TranslateMessage(&msg);
                    DispatchMessage(&msg);

                    if (mainWnd.IsWindowClosed())
                        return 0;

                }


                //Run game code
                render();
            }
            return 0;
        }
        else
            return -1;
    }
    else
        return -2;

    return 0;
}

EDIT for Answer 1:

// the message handler for this window
LRESULT CALLBACK WinMsgHandler(HWND hwnd, UINT uMsg, WPARAM wParam, LPARAM lParam)
{
    switch (uMsg)
    {
    case WM_DESTROY:
        bWindowClosed = TRUE;
        break;
    default:
        return DefWindowProc(hwnd, uMsg, wParam, lParam);
    }

    return DefWindowProc(hwnd, uMsg, wParam, lParam);
};
share|improve this question
    
If it's the only place you have it and it's commented out and still appearing, you're not building that source. –  chris Nov 24 '12 at 2:22
    
try to Clean solution and build solution again –  billz Nov 24 '12 at 2:23
    
Yeah, I did a clean and a rebuild before. Nothing changed. –  Cdore Nov 24 '12 at 2:24
    
Are you sure that (a) the compile succeeds and (b) you are executing the freshly compiled binary? –  Nik Bougalis Nov 24 '12 at 2:25
    
I sure am. This is a rather bizarre issue. Something isn't getting cleared somewhere. –  Cdore Nov 24 '12 at 2:31

1 Answer 1

If you don't handle WM_PAINT, you should pass it to DefWindowProc() to validate the client area and repaint the window.

It looks like you are breaking out of the switch/case and returning 0. I would replace:

return 0;

with

return DefWindowProc(hwnd, uMsg, wParam, lParam);
share|improve this answer
    
That is already done through default: return CBaseWindow::WinMsgHandler(hwnd, uMsg,wParam, lParam);, which calls the base class's function of DefWindowProc(). Unless you are telling me to call it in the PAINT case, too? –  Cdore Nov 24 '12 at 3:01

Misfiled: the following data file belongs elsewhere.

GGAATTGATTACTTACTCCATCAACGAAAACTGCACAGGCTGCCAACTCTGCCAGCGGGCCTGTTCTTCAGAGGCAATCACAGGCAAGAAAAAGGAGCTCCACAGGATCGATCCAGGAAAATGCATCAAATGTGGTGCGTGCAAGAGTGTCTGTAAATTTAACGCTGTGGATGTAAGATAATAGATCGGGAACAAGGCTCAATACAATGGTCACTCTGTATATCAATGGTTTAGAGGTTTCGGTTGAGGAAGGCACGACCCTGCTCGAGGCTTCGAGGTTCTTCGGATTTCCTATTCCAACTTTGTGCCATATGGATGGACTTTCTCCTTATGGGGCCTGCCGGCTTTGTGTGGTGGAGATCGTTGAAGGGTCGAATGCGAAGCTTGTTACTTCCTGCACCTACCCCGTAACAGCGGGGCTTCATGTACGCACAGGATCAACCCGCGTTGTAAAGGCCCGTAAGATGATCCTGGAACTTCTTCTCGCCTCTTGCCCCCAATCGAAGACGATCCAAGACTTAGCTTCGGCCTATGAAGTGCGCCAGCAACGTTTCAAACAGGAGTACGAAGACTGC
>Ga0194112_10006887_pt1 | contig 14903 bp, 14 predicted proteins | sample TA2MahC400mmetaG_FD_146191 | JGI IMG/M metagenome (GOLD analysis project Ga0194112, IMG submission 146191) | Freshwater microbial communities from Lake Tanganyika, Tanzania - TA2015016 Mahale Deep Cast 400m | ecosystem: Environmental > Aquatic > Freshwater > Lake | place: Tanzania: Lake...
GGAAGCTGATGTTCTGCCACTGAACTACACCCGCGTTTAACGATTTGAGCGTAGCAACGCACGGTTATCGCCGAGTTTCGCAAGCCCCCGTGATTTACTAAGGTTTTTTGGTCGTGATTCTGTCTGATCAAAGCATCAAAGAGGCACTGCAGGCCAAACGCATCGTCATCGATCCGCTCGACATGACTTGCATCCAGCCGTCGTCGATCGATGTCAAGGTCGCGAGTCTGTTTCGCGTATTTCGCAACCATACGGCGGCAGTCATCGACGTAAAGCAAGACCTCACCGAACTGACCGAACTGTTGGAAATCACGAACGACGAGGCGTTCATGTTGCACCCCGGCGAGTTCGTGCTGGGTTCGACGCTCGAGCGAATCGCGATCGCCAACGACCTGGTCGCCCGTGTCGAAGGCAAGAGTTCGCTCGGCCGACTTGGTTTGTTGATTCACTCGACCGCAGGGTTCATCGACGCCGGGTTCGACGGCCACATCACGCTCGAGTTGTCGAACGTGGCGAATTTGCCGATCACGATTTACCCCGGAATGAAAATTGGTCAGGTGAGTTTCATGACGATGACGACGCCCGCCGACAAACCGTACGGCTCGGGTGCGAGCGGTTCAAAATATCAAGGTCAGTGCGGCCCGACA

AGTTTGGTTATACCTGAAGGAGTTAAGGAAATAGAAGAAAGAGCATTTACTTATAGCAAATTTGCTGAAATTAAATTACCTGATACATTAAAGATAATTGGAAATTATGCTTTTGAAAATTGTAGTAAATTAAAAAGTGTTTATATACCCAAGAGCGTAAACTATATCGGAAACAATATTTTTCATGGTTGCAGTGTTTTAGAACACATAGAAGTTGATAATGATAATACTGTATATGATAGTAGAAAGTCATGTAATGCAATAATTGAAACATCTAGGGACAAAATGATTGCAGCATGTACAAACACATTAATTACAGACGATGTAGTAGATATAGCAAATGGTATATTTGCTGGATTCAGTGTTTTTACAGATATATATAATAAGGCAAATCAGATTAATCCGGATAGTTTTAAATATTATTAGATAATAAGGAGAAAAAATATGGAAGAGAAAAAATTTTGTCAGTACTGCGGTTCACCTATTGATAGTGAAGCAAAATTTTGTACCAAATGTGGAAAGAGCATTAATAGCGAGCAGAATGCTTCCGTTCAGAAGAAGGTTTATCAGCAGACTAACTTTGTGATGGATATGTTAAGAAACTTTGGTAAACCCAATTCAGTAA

Ah, I cannot believe I didn't fix that. But alas, still the same issue. I might have to put making a wrapper class on hold so I can continue with my actual project. –  Cdore Nov 24 '12 at 3:07
1  
It looks like you are breaking out of the switch/case on a WM_PAINT message and the default case is never reached. Also, whenever you declare a variable within a case, you want to surround the entire case with curly brackets: stackoverflow.com/questions/92396/… –  user987280 Nov 24 '12 at 3:07
    
Yeah, I fixed that up. I sometimes forget the rules of switch cases, so I should make it a habit to always throw those on there. It didn't fix it, however, even when arranging the order. It's just one of those issues that involves something being out of order. Windows are strict to deal with to begin with. –  Cdore Nov 24 '12 at 3:12
    
One other odd thing that stands out is the way you handle WM_DESTROY. Usually it's handled by calling PostQuitMessage(0); so that a WM_QUIT message is inserted in your message queue. I don't know what's happening with bWindowClosed but you probably know that already. I was just thinking that maybe the window was never destroyed properly, because WM_DESTROY is sent after the window is removed from the screen but before it's destroyed. –  user987280 Nov 24 '12 at 3:27